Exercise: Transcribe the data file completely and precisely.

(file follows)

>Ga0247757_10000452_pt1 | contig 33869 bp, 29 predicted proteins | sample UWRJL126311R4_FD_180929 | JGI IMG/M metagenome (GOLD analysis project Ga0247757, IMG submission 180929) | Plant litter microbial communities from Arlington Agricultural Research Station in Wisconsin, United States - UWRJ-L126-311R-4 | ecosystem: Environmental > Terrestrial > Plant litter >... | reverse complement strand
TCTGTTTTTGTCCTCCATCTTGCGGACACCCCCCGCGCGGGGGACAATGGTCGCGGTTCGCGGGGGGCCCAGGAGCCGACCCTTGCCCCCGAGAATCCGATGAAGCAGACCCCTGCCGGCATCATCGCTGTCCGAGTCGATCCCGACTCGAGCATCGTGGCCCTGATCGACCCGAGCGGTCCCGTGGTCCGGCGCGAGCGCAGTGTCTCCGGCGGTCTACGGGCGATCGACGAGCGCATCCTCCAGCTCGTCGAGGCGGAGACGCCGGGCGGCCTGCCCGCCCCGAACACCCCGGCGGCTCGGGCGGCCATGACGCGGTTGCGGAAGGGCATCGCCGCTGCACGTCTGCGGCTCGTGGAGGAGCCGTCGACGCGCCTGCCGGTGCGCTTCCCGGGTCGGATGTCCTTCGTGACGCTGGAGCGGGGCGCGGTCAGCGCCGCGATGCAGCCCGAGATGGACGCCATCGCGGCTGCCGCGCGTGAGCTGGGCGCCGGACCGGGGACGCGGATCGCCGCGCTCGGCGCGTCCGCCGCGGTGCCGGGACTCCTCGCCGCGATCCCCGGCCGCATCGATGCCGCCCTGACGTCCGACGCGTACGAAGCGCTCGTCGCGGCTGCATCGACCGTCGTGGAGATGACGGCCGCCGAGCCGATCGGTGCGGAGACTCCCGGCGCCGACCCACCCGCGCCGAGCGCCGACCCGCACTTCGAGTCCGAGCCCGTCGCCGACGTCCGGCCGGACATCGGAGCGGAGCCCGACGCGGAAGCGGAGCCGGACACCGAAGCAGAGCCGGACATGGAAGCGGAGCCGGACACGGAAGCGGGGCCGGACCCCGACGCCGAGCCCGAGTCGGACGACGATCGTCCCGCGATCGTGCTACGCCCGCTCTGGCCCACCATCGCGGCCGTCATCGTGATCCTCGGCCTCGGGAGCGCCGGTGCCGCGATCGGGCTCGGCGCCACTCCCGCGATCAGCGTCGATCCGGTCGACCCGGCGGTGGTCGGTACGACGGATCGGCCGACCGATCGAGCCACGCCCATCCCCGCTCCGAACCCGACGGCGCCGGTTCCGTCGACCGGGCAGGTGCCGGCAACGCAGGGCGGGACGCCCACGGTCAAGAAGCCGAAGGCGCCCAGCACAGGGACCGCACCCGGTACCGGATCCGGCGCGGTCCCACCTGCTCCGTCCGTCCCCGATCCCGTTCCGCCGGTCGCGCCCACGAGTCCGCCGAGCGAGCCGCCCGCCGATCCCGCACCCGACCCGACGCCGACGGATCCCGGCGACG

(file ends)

>Ga0247757_10000452_pt1 | contig 33869 bp, 29 predicted proteins | sample UWRJL126311R4_FD_180929 | JGI IMG/M metagenome (GOLD analysis project Ga0247757, IMG submission 180929) | Plant litter microbial communities from Arlington Agricultural Research Station in Wisconsin, United States - UWRJ-L126-311R-4 | ecosystem: Environmental > Terrestrial > Plant litter >... | reverse complement strand
TCTGTTTTTGTCCTCCATCTTGCGGACACCCCCCGCGCGGGGGACAATGGTCGCGGTTCGCGGGGGGCCCAGGAGCCGACCCTTGCCCCCGAGAATCCGATGAAGCAGACCCCTGCCGGCATCATCGCTGTCCGAGTCGATCCCGACTCGAGCATCGTGGCCCTGATCGACCCGAGCGGTCCCGTGGTCCGGCGCGAGCGCAGTGTCTCCGGCGGTCTACGGGCGATCGACGAGCGCATCCTCCAGCTCGTCGAGGCGGAGACGCCGGGCGGCCTGCCCGCCCCGAACACCCCGGCGGCTCGGGCGGCCATGACGCGGTTGCGGAAGGGCATCGCCGCTGCACGTCTGCGGCTCGTGGAGGAGCCGTCGACGCGCCTGCCGGTGCGCTTCCCGGGTCGGATGTCCTTCGTGACGCTGGAGCGGGGCGCGGTCAGCGCCGCGATGCAGCCCGAGATGGACGCCATCGCGGCTGCCGCGCGTGAGCTGGGCGCCGGACCGGGGACGCGGATCGCCGCGCTCGGCGCGTCCGCCGCGGTGCCGGGACTCCTCGCCGCGATCCCCGGCCGCATCGATGCCGCCCTGACGTCCGACGCGTACGAAGCGCTCGTCGCGGCTGCATCGACCGTCGTGGAGATGACGGCCGCCGAGCCGATCGGTGCGGAGACTCCCGGCGCCGACCCACCCGCGCCGAGCGCCGACCCGCACTTCGAGTCCGAGCCCGTCGCCGACGTCCGGCCGGACATCGGAGCGGAGCCCGACGCGGAAGCGGAGCCGGACACCGAAGCAGAGCCGGACATGGAAGCGGAGCCGGACACGGAAGCGGGGCCGGACCCCGACGCCGAGCCCGAGTCGGACGACGATCGTCCCGCGATCGTGCTACGCCCGCTCTGGCCCACCATCGCGGCCGTCATCGTGATCCTCGGCCTCGGGAGCGCCGGTGCCGCGATCGGGCTCGGCGCCACTCCCGCGATCAGCGTCGATCCGGTCGACCCGGCGGTGGTCGGTACGACGGATCGGCCGACCGATCGAGCCACGCCCATCCCCGCTCCGAACCCGACGGCGCCGGTTCCGTCGACCGGGCAGGTGCCGGCAACGCAGGGCGGGACGCCCACGGTCAAGAAGCCGAAGGCGCCCAGCACAGGGACCGCACCCGGTACCGGATCCGGCGCGGTCCCACCTGCTCCGTCCGTCCCCGATCCCGTTCCGCCGGTCGCGCCCACGAGTCCGCCGAGCGAGCCGCCCGCCGATCCCGCACCCGACCCGACGCCGACGGATCCCGGCGACG